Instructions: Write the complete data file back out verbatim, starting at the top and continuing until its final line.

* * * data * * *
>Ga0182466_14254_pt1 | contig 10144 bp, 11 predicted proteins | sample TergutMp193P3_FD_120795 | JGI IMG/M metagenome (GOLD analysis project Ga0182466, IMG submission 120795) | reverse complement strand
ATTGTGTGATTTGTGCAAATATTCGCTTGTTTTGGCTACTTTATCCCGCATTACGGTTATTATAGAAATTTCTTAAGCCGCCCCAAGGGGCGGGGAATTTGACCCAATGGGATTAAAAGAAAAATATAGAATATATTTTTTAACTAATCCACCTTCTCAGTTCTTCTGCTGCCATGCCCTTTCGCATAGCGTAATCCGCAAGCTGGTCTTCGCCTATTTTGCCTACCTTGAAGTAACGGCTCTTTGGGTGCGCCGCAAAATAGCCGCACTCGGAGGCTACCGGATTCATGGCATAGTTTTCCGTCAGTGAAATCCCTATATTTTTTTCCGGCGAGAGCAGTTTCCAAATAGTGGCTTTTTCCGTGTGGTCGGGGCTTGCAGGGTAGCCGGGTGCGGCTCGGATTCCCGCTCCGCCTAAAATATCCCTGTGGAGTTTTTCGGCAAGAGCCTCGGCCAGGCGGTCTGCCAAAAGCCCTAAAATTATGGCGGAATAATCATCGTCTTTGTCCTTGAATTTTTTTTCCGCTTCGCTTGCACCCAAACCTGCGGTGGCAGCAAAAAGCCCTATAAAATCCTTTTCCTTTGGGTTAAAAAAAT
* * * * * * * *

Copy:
>Ga0182466_14254_pt1 | contig 10144 bp, 11 predicted proteins | sample TergutMp193P3_FD_120795 | JGI IMG/M metagenome (GOLD analysis project Ga0182466, IMG submission 120795) | reverse complement strand
ATTGTGTGATTTGTGCAAATATTCGCTTGTTTTGGCTACTTTATCCCGCATTACGGTTATTATAGAAATTTCTTAAGCCGCCCCAAGGGGCGGGGAATTTGACCCAATGGGATTAAAAGAAAAATATAGAATATATTTTTTAACTAATCCACCTTCTCAGTTCTTCTGCTGCCATGCCCTTTCGCATAGCGTAATCCGCAAGCTGGTCTTCGCCTATTTTGCCTACCTTGAAGTAACGGCTCTTTGGGTGCGCCGCAAAATAGCCGCACTCGGAGGCTACCGGATTCATGGCATAGTTTTCCGTCAGTGAAATCCCTATATTTTTTTCCGGCGAGAGCAGTTTCCAAATAGTGGCTTTTTCCGTGTGGTCGGGGCTTGCAGGGTAGCCGGGTGCGGCTCGGATTCCCGCTCCGCCTAAAATATCCCTGTGGAGTTTTTCGGCAAGAGCCTCGGCCAGGCGGTCTGCCAAAAGCCCTAAAATTATGGCGGAATAATCATCGTCTTTGTCCTTGAATTTTTTTTCCGCTTCGCTTGCACCCAAACCTGCGGTGGCAGCAAAAAGCCCTATAAAATCCTTTTCCTTTGGGTTAAAAAAAT